Morgan Stanley launches research app for iPad and iPhone

The US investment bank launches a first-of-a-kind application that lets clients view research from their mobile devices.

Morgan Stanley clients will never be without the bank’s latest research thanks to a new application for iPads and iPhones launched yesterday.

Morgan Stanley says the app, which can be downloaded for free from the iTunes store globally, is a first-of-its-kind tool that lets institutional investors view research from their mobile devices. They can also filter reports based on their investment profiles and access the bank’s familiar research features, such as risk-reward analysis, essential market debates, value drivers, pending catalysts and analysis of “what’s in the price”.

“This pioneering app provides instant access to Morgan Stanley’s unique research platform anytime, anywhere on the mobile internet,” said Barry Hurewitz, chief operating officer of investment research at Morgan Stanley. “It’s a powerful tool for instantly delivering the risk-reward essentials for which Morgan Stanley Research is known: market intelligence to identify the investor debates driving a stock; scenarios accounting for a full range of plausible outcomes; and evidence-based research that helps investors maximise the returns for the risks they choose to take.”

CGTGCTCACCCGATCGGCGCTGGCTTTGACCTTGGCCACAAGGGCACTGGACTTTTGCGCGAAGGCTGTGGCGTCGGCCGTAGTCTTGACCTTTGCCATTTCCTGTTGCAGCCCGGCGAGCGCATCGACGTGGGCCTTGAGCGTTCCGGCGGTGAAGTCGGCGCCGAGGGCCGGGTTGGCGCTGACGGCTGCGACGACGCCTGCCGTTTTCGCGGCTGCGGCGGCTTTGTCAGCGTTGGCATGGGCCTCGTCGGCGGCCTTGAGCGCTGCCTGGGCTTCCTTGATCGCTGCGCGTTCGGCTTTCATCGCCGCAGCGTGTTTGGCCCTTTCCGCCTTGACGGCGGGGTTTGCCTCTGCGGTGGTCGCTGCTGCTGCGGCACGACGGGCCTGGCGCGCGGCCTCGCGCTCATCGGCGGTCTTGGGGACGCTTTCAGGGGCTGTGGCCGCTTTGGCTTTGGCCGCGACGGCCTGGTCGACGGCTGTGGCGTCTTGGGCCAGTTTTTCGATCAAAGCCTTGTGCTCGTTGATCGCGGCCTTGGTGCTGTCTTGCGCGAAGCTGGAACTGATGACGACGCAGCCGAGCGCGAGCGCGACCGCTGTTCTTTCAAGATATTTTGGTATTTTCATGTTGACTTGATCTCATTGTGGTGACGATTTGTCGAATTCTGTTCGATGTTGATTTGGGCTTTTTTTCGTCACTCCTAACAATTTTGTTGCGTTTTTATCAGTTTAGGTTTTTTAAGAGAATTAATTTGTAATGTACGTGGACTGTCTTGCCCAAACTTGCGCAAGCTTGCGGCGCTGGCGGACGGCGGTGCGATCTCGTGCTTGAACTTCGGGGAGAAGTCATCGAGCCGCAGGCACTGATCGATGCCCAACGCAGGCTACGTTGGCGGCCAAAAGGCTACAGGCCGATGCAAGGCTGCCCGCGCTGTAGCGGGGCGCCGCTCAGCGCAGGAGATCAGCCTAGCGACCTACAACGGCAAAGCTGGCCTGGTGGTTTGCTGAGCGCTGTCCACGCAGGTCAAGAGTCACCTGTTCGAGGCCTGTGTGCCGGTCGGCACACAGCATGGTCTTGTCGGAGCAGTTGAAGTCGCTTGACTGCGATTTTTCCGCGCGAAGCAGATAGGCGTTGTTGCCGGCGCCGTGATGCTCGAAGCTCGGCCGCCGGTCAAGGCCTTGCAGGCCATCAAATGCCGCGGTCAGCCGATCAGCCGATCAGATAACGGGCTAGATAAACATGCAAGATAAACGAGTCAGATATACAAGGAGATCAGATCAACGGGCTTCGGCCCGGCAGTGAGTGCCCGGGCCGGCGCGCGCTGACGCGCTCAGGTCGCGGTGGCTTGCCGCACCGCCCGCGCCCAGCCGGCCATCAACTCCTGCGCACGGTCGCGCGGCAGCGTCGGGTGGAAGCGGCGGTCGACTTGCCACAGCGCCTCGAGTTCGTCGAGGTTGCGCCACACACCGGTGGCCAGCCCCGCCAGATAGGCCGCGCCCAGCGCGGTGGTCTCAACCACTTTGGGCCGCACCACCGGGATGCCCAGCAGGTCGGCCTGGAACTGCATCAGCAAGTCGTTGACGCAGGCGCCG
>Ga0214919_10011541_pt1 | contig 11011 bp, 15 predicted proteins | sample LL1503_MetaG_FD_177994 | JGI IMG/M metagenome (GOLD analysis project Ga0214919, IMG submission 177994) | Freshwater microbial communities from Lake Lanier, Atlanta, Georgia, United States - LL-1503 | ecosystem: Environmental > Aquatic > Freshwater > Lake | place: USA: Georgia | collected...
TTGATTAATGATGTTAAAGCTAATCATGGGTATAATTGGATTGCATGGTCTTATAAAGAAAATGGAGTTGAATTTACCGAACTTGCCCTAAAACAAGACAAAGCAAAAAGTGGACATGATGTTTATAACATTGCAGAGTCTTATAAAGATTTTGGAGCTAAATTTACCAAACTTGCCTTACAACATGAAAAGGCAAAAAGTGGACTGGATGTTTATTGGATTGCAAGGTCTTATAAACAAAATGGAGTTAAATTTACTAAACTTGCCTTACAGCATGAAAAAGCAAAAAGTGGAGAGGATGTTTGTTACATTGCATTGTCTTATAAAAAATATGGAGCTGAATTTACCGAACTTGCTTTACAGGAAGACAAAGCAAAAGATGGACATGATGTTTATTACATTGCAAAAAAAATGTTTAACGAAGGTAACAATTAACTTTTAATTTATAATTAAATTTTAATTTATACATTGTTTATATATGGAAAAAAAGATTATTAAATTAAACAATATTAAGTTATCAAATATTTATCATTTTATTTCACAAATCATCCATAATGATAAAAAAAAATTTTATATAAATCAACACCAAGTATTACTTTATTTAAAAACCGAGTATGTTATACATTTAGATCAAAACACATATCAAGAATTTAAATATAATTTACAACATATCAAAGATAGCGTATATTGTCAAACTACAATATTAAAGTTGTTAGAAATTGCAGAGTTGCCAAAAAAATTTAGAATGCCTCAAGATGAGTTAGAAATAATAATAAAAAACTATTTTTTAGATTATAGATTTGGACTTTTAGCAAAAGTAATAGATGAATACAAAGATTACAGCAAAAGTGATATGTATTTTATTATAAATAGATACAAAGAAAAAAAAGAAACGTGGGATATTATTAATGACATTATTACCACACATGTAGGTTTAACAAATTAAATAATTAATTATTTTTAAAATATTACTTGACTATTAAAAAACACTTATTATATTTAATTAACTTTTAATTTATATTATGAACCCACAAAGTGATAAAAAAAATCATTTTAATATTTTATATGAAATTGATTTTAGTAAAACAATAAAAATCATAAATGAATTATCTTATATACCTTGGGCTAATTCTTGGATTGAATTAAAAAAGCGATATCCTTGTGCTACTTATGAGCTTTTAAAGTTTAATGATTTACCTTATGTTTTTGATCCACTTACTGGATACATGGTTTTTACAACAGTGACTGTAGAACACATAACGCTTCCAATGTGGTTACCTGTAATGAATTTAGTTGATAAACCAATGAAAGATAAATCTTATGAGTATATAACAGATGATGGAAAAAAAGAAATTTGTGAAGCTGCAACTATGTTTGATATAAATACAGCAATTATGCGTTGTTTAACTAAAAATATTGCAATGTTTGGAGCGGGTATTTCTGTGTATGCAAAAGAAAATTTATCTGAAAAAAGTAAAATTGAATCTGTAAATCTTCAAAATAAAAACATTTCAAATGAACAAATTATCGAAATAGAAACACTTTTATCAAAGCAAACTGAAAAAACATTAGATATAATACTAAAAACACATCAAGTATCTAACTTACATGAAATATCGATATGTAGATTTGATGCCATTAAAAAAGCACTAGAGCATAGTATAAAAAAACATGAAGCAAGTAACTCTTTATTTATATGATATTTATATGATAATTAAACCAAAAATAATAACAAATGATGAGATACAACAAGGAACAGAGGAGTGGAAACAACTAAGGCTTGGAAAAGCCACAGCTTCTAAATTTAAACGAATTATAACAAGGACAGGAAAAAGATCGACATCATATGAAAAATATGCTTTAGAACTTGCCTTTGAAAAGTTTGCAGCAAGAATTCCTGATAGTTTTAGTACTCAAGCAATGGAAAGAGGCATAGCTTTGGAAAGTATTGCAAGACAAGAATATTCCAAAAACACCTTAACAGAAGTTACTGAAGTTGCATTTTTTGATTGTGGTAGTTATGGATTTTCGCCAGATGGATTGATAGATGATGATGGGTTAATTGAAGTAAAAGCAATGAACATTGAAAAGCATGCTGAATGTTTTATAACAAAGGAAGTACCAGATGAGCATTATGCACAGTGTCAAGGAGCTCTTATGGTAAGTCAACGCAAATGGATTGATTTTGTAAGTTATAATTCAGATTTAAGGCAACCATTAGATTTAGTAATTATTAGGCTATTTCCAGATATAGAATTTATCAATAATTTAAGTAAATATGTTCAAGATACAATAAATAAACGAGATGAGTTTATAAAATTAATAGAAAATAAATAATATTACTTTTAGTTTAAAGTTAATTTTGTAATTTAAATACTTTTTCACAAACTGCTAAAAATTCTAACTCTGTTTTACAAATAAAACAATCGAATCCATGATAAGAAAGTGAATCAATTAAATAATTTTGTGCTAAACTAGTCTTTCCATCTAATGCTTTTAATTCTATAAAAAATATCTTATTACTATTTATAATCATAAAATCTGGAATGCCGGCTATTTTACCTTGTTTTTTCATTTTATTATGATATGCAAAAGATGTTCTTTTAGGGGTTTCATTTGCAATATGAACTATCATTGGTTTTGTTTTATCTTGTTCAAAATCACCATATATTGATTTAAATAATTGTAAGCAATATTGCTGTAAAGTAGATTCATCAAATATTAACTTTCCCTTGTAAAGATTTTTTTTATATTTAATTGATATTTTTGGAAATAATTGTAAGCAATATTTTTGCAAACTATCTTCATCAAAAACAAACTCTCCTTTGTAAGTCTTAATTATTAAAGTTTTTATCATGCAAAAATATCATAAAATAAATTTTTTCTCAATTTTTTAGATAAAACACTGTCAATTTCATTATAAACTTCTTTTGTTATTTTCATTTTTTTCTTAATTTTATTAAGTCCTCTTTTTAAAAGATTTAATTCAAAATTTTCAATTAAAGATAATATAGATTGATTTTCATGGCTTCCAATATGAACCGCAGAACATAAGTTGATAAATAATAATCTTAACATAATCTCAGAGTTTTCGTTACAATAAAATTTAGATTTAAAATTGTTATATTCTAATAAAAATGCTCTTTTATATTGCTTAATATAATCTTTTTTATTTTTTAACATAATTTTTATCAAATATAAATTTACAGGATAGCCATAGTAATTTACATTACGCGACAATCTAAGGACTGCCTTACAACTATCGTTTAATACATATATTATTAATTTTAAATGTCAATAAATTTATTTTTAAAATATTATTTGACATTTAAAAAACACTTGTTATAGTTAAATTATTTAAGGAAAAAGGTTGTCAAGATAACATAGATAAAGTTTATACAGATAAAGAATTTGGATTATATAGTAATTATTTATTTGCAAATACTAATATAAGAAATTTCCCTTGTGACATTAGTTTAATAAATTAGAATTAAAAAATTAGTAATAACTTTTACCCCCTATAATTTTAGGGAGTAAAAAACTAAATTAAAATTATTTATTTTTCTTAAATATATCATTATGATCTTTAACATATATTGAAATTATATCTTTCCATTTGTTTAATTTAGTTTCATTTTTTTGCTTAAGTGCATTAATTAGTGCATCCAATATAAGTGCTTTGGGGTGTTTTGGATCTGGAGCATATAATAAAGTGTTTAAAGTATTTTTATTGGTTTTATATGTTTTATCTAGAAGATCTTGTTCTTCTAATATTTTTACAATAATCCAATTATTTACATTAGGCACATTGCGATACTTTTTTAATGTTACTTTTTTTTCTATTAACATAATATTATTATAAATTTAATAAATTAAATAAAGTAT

Investment banks have tended to stick with Blackberries for their own staff, but have slowly realised that many of their clients are now carrying iPhones and iPads everywhere they go.

Indeed, Morgan Stanley published a 424-page research piece in December last year, titled "The Mobile Internet Report", which claimed that 57 million people are now using Apple’s mobile internet devices.

The mobile internet, combined with social networking sites such as Facebook, represent the future of computing, according to the report.

Other banks have taken notice, too. J.P. Morgan has two apps available in Asia; one for its e-trading platform and one that lets its private banking clients access their accounts. Deutsche Bank has an eDerivatives app that links to its implied volatility data sets.

But most have not yet embraced the iPhone. Even retail banks have been slow to roll out apps that let customers perform banking transactions. HSBC, for example, has just one app for its Hong Kong customers – a basic tool that gives delayed stock quotes on the Hang Seng index.

If Morgan Stanley is right – that the success of Apple’s iPhones and iPads represent a fundamental change in the way people access the internet – other banks are likely to start rolling out their own apps in the next year or so. Vacations will never be the same again.

¬ Haymarket Media Limited. All rights reserved.
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